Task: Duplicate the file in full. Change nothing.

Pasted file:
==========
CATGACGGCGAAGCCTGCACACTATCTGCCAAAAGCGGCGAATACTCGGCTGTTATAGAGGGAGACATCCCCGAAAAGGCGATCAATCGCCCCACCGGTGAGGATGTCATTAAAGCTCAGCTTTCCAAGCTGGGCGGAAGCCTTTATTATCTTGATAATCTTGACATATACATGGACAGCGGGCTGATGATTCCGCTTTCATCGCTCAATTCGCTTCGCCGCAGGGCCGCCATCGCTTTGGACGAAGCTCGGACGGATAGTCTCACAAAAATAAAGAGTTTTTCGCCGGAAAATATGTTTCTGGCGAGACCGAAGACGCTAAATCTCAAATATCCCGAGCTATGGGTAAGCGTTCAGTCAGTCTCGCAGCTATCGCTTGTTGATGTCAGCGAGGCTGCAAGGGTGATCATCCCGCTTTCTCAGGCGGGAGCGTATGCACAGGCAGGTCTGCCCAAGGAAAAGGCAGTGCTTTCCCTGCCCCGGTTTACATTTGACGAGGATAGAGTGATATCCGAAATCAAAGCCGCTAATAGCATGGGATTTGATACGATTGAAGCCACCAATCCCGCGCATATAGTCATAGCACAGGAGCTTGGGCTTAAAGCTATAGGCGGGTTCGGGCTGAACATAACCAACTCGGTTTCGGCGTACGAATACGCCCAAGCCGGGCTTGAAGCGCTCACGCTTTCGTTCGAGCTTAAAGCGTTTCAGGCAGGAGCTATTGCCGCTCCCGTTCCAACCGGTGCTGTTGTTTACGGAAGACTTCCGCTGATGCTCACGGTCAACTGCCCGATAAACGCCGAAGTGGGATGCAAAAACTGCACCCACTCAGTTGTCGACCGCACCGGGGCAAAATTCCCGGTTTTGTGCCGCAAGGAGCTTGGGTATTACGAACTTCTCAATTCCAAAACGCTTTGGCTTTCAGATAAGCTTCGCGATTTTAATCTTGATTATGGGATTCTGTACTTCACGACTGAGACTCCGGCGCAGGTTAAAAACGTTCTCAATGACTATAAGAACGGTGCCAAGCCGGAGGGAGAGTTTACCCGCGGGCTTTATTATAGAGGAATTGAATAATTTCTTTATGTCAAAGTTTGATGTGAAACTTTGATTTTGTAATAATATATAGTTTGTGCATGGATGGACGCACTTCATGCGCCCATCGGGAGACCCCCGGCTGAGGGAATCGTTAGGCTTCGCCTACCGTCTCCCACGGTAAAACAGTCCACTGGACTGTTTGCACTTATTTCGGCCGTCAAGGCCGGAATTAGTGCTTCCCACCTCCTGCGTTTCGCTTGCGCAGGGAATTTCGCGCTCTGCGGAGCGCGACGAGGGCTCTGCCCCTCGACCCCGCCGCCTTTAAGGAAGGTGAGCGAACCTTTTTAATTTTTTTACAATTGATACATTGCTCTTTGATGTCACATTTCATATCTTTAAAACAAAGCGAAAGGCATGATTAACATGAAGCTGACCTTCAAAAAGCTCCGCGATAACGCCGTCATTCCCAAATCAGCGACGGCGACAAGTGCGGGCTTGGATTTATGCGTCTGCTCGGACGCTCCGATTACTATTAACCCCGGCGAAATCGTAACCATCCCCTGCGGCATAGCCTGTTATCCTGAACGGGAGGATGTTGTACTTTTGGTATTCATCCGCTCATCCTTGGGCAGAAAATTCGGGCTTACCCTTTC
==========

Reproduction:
CATGACGGCGAAGCCTGCACACTATCTGCCAAAAGCGGCGAATACTCGGCTGTTATAGAGGGAGACATCCCCGAAAAGGCGATCAATCGCCCCACCGGTGAGGATGTCATTAAAGCTCAGCTTTCCAAGCTGGGCGGAAGCCTTTATTATCTTGATAATCTTGACATATACATGGACAGCGGGCTGATGATTCCGCTTTCATCGCTCAATTCGCTTCGCCGCAGGGCCGCCATCGCTTTGGACGAAGCTCGGACGGATAGTCTCACAAAAATAAAGAGTTTTTCGCCGGAAAATATGTTTCTGGCGAGACCGAAGACGCTAAATCTCAAATATCCCGAGCTATGGGTAAGCGTTCAGTCAGTCTCGCAGCTATCGCTTGTTGATGTCAGCGAGGCTGCAAGGGTGATCATCCCGCTTTCTCAGGCGGGAGCGTATGCACAGGCAGGTCTGCCCAAGGAAAAGGCAGTGCTTTCCCTGCCCCGGTTTACATTTGACGAGGATAGAGTGATATCCGAAATCAAAGCCGCTAATAGCATGGGATTTGATACGATTGAAGCCACCAATCCCGCGCATATAGTCATAGCACAGGAGCTTGGGCTTAAAGCTATAGGCGGGTTCGGGCTGAACATAACCAACTCGGTTTCGGCGTACGAATACGCCCAAGCCGGGCTTGAAGCGCTCACGCTTTCGTTCGAGCTTAAAGCGTTTCAGGCAGGAGCTATTGCCGCTCCCGTTCCAACCGGTGCTGTTGTTTACGGAAGACTTCCGCTGATGCTCACGGTCAACTGCCCGATAAACGCCGAAGTGGGATGCAAAAACTGCACCCACTCAGTTGTCGACCGCACCGGGGCAAAATTCCCGGTTTTGTGCCGCAAGGAGCTTGGGTATTACGAACTTCTCAATTCCAAAACGCTTTGGCTTTCAGATAAGCTTCGCGATTTTAATCTTGATTATGGGATTCTGTACTTCACGACTGAGACTCCGGCGCAGGTTAAAAACGTTCTCAATGACTATAAGAACGGTGCCAAGCCGGAGGGAGAGTTTACCCGCGGGCTTTATTATAGAGGAATTGAATAATTTCTTTATGTCAAAGTTTGATGTGAAACTTTGATTTTGTAATAATATATAGTTTGTGCATGGATGGACGCACTTCATGCGCCCATCGGGAGACCCCCGGCTGAGGGAATCGTTAGGCTTCGCCTACCGTCTCCCACGGTAAAACAGTCCACTGGACTGTTTGCACTTATTTCGGCCGTCAAGGCCGGAATTAGTGCTTCCCACCTCCTGCGTTTCGCTTGCGCAGGGAATTTCGCGCTCTGCGGAGCGCGACGAGGGCTCTGCCCCTCGACCCCGCCGCCTTTAAGGAAGGTGAGCGAACCTTTTTAATTTTTTTACAATTGATACATTGCTCTTTGATGTCACATTTCATATCTTTAAAACAAAGCGAAAGGCATGATTAACATGAAGCTGACCTTCAAAAAGCTCCGCGATAACGCCGTCATTCCCAAATCAGCGACGGCGACAAGTGCGGGCTTGGATTTATGCGTCTGCTCGGACGCTCCGATTACTATTAACCCCGGCGAAATCGTAACCATCCCCTGCGGCATAGCCTGTTATCCTGAACGGGAGGATGTTGTACTTTTGGTATTCATCCGCTCATCCTTGGGCAGAAAATTCGGGCTTACCCTTTC